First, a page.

And, perhaps this is the critical dilemma for me as an African American teacher: My mind, time, and energy are so often devoted to and spread incredibly and dangerously thin across so many educational interests, it’s any wonder that I am as vibrant in the classroom as I am.  However, I am not just about my discipline.  As a matter of human and educational survival, I cannot be just about my discipline. Sometimes, honestly, I wish I could; combining teaching Spanish and social activism is so very physically, mentally, and emotionally exhausting. On the other hand, I would not be the educator, or the person, I am and am striving to become, without doing both.

Sometimes, You Have To Be Your Own Cheerleader

Very early in my teaching career, I was feeling very discouraged.  After two years of teaching at a day and boarding school, I was not sure if I desired to remain in the teaching profession.  Like so many independent school teachers in the late 1980s, career survival was “sink or swim.”  A lot was placed on my young, inexperienced and somewhat fragile shoulders: teaching four classes, coaching, residing in and co-supervising  girls’ dormitory, and advising, and proctoring evening study hall.  I was not sent to a new teacher bootcamp; those didn’t exist then for newly-birthed independent school teachers.  Additionally, I was not assigned a mentor; I guess they didn’t exist then, either.  The only thing the school in question did do was send me to an Advanced Placement teacher workshop.  To this day, I am still not sure how that workshop  was supposed to help me, a new college graduate with no classroom teaching experience, to become an effective teacher. But, perhaps the most important, I had no real sense as to what sort of teacher I was: Was I good? Was I bad? In the two years I taught at that particular school, I had been neither observed nor evaluated.  I was never given praise – for anything.  And yet, on the day of my interview, the school in question offered me a position, and members of the senior administration told me how much they “needed me” as a young teacher of color. I now know that those are not good indicators of a successful tenure at any independent school.  To my credit, I didn’t accept the position right away.

Thus, after two years of the aforementioned, I was feeling thoroughly and completely overwhelmed and under-supported.  To be fair, I didn’t ask for help.  After all, I was a liberal arts graduate from a top college.  Why, on Earth, would I need help?  But, I did.  And, nobody seemed to recognize that I was sinking, and I possessed too much pride to ask for the proverbial lifeboat.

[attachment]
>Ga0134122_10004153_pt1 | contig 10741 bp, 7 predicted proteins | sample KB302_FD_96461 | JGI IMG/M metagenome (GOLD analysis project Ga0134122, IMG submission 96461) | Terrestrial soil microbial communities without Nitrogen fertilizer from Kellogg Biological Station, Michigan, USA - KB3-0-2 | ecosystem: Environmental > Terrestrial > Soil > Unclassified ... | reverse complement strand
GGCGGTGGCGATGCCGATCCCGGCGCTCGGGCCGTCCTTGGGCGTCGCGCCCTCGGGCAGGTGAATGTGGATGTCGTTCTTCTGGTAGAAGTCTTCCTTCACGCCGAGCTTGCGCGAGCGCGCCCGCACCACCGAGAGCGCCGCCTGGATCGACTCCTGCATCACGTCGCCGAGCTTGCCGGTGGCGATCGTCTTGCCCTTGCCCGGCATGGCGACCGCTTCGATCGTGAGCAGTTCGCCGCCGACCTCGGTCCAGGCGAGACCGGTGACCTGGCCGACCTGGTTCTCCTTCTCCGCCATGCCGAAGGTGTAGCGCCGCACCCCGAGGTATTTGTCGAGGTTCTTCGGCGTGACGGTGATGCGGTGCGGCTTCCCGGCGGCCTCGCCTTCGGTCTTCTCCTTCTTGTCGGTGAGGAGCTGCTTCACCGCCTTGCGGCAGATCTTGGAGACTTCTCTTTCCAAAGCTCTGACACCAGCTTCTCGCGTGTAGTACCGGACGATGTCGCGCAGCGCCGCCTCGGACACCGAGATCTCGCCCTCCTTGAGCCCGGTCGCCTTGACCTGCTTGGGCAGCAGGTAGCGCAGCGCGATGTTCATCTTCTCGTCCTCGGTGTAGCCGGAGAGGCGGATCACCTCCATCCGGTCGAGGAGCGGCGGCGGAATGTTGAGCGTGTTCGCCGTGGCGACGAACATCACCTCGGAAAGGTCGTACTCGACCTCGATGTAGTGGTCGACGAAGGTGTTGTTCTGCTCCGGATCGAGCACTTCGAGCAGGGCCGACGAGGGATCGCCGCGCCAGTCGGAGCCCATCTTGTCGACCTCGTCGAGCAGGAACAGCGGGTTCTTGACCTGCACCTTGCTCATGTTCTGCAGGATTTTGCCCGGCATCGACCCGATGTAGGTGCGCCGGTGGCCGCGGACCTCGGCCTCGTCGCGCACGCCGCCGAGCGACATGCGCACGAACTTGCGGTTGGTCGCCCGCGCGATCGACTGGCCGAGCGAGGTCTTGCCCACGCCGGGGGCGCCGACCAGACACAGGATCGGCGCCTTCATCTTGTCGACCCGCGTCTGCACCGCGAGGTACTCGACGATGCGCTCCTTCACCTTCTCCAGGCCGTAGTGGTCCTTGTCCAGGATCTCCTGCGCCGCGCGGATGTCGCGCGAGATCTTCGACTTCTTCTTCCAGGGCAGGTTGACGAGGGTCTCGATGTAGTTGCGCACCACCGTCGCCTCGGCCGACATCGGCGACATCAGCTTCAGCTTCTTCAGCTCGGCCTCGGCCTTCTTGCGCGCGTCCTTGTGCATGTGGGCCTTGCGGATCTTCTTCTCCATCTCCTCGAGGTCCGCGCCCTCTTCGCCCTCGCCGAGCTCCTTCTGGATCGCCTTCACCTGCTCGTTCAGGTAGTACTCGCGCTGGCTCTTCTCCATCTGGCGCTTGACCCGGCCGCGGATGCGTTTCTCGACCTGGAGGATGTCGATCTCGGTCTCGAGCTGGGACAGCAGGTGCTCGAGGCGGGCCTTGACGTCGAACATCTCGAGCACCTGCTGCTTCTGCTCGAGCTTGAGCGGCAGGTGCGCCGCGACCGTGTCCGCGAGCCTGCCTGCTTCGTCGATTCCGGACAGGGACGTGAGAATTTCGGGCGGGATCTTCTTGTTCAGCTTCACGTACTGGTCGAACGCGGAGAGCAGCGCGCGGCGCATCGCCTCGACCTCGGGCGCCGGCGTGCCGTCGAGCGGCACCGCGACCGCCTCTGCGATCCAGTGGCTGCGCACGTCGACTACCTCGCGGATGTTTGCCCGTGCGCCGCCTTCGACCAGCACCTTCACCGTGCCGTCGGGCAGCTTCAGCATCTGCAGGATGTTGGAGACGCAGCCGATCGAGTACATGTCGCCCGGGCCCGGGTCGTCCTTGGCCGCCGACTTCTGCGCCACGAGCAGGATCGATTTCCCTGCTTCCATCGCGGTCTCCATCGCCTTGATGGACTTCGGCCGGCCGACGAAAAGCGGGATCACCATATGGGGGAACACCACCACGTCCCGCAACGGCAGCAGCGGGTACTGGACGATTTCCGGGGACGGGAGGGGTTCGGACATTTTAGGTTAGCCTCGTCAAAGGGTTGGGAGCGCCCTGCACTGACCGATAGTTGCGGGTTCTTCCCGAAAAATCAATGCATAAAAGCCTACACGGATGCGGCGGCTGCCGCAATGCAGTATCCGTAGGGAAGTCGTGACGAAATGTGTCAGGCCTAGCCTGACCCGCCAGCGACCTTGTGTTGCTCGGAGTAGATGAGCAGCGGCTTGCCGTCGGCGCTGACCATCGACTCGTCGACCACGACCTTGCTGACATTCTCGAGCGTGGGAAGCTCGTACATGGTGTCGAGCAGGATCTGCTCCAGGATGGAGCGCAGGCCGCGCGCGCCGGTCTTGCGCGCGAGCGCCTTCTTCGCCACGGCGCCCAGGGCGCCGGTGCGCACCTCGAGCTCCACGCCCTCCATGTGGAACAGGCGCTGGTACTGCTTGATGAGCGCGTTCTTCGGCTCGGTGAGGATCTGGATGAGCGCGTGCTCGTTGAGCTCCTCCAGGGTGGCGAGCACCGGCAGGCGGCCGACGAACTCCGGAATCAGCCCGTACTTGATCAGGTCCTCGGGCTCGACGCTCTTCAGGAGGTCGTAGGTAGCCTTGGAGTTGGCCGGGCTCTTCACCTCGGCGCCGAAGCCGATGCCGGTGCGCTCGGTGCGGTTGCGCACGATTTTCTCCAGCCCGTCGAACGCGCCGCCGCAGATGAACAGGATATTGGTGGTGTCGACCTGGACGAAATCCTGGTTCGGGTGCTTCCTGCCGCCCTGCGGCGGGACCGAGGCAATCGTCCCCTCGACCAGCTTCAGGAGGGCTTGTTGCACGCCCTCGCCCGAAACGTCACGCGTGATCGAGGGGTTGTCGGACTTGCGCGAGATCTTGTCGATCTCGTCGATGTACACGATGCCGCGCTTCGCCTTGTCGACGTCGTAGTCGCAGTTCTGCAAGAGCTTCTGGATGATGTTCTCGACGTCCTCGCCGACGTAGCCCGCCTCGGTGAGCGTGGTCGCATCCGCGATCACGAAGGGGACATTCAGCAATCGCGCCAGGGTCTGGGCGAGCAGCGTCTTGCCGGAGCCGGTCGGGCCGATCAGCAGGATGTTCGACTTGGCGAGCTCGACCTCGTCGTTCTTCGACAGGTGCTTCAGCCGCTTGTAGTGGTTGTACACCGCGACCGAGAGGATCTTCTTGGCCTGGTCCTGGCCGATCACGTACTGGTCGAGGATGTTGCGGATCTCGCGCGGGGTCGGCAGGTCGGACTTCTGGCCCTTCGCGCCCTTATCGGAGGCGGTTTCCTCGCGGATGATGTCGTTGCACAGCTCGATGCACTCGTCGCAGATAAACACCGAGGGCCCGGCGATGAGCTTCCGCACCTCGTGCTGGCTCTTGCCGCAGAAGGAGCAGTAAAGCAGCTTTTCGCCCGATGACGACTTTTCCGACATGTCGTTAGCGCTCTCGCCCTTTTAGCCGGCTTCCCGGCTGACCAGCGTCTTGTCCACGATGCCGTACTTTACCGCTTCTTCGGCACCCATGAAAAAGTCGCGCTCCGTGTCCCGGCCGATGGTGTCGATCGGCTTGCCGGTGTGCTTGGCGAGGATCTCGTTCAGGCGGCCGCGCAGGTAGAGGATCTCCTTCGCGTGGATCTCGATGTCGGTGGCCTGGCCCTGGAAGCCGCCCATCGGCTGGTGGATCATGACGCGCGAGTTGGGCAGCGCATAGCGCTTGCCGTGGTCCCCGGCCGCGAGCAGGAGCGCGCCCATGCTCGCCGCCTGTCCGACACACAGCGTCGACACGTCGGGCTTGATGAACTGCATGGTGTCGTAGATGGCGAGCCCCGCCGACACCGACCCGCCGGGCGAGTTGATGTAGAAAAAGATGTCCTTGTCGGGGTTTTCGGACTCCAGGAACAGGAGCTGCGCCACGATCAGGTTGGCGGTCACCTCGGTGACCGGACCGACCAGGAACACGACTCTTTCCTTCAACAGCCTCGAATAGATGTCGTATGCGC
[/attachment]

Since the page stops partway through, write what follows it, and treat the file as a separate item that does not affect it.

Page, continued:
In the spring of 1989, the second year of my teaching career, and, the second year at the day and boarding school, I had had enough.  I was ready to not only leave the school, but also to explore other career options.  After sharing with my Dear Dad my frustrations, he told me this: “Sometimes, you have to become your own form of guidance.  Sometimes, you have to be your own cheerleader, and not rely on others to do it for you.”

It was my Dear Dad’s words which forced me to assume greater ownership and responsibility for my career and for my professional development.  I did, in fact leave teaching for five years, at which point I worked in college admissions.  Following that, I enrolled in graduate school full-time, and eventually returned to a career as an independent school teacher.

Although it is empowering to have mentors and sponsors looking out for me, and I have been blessed for having had both over the years, it is even more empowering for me to not have placed my career in the hands of others. Being my own cheerleader has allowed me to become more confident in my capabilities, to take risks, and to pursue opportunities.  Being one’s own cheerleader is the greatest gift a person can give to her/himself.

So…What If the Rest of Us Are Struggling???

Over the course of my career, I have been involved in regularly-scheduled grade-level meetings in order to discuss struggling learners.  While I appreciate the opportunity to receive updates on kids, whether or not I teach them, I don’t appreciate the tenor such meetings have taken at times.

For example, a colleague may say that he or she isn’t having a problem behaviorally or academically with the student in question.  And, that is often where the conversation ends for that particular student.  Rather than end the conversation at this juncture, let’s take it to the next level: If a teacher is having success with a particular student, he or she should be asked to SHARE what’s working.  Keeping such information to oneself makes a teacher look and sound superior.  Moreover, it shuts down a conversation which is about the students, and not about the teacher.

Let’s encourage each other to NOT be that teacher by asking our colleagues what they are doing to contribute to the success of kids with whom other teachers on the team may be struggling.  After all, it’s Each One Teach 100.